Holiday Meal Hacks: The Main Meat Event

Holiday Meal Hacks: The Main Meat Event

Many of us look forward to meat as the main event of holiday feasts. That succulent, juicy meat that’s been cooked oh-so carefully and with so much care. The perfect star of the holiday feast, with all of the apps and side dishes playing supporting roles.

Now, I know that some people choose to fry their turkeys, slow cook their pork loins, bake their tofurkys, and so on, but this is all about the hack. Today I’m showing you how to have all the taste of a long prep turkey, without the prep. I want you to sit back and enjoy this holiday with this hack-worthy roasted boneless turkey breast.

With that said, keep in mind that a truly committed holiday hacker; one that stands up and says “no” to cooking, can always purchase a pre-ordered, cooked turkey breast or whole turkey from your favorite store. Then use my appetizer, soup, and salad hacks, along with my side dish hacks, for a full meal, minus the effort.

Be sure that if you go store-bought route, you pre-order what you’re going to want. These items go quick and I would hate for you to miss the feast!

For those of you looking to get a little dirty, let’s get to the turkey breast!

[directions title=”Directions”]

  1. Brine turkey breast and/or thighs using a brine mix from the store. Just follow the instructions on the package. This will usually take somewhere between 12 and 24 hours so keep that in mind while planning.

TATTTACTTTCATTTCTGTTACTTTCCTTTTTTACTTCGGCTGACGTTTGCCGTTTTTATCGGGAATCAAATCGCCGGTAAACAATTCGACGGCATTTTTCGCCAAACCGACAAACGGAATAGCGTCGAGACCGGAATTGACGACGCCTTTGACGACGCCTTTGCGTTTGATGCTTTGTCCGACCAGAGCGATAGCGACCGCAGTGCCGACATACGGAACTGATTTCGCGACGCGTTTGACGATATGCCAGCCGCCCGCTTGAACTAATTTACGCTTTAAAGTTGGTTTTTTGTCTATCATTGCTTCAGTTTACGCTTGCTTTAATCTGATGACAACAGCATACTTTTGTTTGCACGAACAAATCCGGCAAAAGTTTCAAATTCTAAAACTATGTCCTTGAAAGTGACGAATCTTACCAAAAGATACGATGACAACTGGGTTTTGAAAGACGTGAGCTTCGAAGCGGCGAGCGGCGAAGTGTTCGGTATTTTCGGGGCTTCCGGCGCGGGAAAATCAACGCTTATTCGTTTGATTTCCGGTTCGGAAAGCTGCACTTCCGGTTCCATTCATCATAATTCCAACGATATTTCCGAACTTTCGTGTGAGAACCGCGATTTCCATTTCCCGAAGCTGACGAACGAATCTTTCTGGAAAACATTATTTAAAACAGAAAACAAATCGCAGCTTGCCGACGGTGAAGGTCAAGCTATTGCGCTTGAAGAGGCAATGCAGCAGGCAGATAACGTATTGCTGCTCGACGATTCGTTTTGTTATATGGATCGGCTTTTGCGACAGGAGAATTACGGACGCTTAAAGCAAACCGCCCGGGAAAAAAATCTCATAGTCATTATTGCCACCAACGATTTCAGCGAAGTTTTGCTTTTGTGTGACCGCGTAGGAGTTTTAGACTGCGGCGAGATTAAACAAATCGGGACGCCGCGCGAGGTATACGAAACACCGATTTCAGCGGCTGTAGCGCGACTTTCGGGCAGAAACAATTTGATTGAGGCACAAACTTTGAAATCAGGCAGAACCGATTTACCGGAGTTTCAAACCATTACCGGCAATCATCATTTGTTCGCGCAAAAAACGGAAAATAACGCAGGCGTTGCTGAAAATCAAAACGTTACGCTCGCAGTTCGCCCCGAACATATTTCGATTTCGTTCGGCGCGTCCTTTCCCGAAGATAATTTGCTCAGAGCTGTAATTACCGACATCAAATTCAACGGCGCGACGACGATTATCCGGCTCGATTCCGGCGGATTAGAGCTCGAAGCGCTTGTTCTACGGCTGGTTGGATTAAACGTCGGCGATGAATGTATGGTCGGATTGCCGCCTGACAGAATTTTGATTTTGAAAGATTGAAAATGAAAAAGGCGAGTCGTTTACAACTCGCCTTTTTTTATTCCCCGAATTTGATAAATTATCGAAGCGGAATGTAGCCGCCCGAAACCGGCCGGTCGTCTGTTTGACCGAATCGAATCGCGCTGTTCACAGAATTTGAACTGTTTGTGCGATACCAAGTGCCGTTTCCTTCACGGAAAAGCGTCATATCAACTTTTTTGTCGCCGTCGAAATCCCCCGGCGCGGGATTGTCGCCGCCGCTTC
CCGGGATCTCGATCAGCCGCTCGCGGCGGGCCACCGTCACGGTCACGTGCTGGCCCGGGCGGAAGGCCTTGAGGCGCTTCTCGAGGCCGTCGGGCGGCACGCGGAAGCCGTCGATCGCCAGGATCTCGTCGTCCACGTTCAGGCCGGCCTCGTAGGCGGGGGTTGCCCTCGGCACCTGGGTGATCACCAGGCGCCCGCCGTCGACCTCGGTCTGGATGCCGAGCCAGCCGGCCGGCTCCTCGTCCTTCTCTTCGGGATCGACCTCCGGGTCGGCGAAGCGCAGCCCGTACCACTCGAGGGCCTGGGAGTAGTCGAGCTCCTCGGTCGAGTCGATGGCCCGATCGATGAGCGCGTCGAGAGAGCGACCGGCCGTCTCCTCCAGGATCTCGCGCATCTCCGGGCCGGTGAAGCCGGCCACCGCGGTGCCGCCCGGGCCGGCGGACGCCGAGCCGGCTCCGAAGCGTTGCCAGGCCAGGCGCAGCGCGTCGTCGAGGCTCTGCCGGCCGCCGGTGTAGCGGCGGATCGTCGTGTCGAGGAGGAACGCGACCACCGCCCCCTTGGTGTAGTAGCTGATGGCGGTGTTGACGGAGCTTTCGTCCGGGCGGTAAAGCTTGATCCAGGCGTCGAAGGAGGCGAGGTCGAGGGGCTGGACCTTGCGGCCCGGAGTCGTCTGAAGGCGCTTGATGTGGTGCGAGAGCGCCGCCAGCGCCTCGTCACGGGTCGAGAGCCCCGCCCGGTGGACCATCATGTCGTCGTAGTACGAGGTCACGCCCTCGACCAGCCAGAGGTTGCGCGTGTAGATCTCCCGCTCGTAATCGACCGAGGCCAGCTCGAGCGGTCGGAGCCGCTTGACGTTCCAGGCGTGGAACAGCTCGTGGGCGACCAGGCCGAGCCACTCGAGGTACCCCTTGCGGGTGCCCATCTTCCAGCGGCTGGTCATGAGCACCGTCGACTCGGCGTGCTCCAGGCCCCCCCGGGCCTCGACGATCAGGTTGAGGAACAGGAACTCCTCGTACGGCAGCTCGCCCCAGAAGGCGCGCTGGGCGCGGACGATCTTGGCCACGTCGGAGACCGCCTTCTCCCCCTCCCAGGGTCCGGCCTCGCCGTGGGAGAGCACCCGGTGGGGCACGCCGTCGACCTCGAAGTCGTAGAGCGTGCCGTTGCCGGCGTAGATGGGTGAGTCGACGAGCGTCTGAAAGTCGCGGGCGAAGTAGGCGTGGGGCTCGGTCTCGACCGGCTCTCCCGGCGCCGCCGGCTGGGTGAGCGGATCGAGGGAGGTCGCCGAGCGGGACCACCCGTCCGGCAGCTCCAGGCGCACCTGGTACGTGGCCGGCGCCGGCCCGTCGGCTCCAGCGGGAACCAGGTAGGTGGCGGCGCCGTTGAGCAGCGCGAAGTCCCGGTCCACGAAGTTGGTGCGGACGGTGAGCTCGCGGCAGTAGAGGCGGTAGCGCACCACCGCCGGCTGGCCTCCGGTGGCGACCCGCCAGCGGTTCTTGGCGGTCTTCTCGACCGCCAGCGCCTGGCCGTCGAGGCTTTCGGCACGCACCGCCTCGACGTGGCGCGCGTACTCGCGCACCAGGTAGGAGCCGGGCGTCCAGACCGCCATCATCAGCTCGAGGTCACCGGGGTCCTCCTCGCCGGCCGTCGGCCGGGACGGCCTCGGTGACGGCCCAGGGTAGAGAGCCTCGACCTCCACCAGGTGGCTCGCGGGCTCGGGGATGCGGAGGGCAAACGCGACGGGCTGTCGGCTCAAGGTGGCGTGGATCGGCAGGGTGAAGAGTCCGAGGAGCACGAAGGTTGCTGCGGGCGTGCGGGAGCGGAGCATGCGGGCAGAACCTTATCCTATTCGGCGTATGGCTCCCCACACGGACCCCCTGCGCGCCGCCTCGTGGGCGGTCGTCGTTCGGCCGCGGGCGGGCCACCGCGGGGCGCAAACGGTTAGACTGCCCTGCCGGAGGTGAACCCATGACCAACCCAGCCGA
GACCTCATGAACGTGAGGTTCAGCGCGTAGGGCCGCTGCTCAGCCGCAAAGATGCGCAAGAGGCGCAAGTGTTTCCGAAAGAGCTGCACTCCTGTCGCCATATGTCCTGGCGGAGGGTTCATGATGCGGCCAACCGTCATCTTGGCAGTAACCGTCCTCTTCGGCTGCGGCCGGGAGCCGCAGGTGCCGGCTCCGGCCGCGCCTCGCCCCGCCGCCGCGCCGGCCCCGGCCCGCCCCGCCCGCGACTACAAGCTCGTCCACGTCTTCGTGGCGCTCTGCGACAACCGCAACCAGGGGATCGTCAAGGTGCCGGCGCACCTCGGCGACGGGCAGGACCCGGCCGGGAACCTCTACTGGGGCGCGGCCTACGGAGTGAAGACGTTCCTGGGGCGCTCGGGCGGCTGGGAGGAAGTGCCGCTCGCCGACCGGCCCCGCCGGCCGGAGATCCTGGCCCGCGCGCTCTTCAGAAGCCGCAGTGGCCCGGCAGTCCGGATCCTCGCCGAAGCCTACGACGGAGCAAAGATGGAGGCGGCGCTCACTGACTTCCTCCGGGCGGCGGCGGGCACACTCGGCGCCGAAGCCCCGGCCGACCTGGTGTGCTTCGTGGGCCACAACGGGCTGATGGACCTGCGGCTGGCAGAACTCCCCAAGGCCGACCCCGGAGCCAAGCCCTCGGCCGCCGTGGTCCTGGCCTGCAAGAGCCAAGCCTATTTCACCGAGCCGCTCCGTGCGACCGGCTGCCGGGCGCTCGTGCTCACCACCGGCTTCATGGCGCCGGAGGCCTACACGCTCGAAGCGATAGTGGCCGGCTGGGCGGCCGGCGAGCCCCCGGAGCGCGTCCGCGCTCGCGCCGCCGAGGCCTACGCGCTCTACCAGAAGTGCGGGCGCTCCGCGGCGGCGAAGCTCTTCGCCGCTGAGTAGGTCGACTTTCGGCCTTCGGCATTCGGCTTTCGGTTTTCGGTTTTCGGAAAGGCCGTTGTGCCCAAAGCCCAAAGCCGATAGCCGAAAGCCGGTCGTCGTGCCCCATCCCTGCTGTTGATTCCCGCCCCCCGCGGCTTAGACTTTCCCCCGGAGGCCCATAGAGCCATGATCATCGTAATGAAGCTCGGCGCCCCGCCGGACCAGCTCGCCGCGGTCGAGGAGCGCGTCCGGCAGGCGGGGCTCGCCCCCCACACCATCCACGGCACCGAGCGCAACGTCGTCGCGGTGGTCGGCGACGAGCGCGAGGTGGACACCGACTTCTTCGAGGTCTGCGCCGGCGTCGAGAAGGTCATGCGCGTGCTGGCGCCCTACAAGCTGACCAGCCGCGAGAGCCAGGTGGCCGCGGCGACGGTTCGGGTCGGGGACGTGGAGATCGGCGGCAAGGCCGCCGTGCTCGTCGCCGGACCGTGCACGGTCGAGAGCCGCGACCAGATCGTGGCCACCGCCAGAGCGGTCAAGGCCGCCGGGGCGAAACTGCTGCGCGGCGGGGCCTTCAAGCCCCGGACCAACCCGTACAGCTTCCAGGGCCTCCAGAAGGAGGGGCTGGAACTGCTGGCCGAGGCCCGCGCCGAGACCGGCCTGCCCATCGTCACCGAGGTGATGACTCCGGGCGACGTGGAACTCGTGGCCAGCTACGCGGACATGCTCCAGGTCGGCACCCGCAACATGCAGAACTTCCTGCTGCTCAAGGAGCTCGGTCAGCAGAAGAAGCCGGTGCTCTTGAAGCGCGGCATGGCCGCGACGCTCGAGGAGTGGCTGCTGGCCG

One of my secrets is to use a clean empty cooler to brine your turkey. Cover the bird with ice instead of adding additional water for a tender end result. Plus, it keeps room open in the refrigerator.
  2. Rinse and pat dry turkey, season well with salt and pepper, and roast on an oiled rack in a roast pan.
  3. Roast in preheated 350° F oven. Roast until the internal temperature reaches 165° F (use a meat thermometer). Cooking times vary depending on the size and cut of the turkey. For added flavor you can baste the turkey while roasting with flavored butter, turkey stock and/or white wine. If the turkey is getting too brown, tent with foil.
  4. Let turkey rest for 15-20 minutes before carving.


What about the gravy?

Gravy is any turkey-eaters best friend so be sure to include this when setting the menu for your feast.

You can buy turkey gravy or you can make a quick one using these steps…

[directions title=”Directions”]

  1. Remove cooked turkey from the roasting pan. This is where you’ll make your gravy.
  2. Add flour to the bottom of the pan. The basic formula to make a roux gravy is 2 tablespoons fat, 2 tablespoons flour, and 1 cup of liquid to equal 1 cup of gravy. So the amount of flour you use will depend on how much fat you have from the turkey drippings, as well as how much gravy you’ll need.
  3. Stir together all the goodness at the bottom of the pan with the flour to make a paste-like consistency. Then whisk in turkey stock (using the basic formula above) to achieve that familiar gravy consistency.
  4. Season with salt, pepper, and any other spices or herbs that tickle your fancy. Transfer to a sauce pot to hold and keep warm on the stove.


Once you’re done making your gravy, you can put your turkey back on the roasting rack and keep warm in a low 225° F oven.

If oven space is tight, you can keep your turkey warm in a clean cooler with a tight lid. Coolers just don’t hold cool things, ya know! That’s my Chef’s catering transfer tip!

It’s as simple as that! Even a holiday hacker could do it!

If you have any questions, just post them in the comments section below or directly on my Facebook page and let’s chat!

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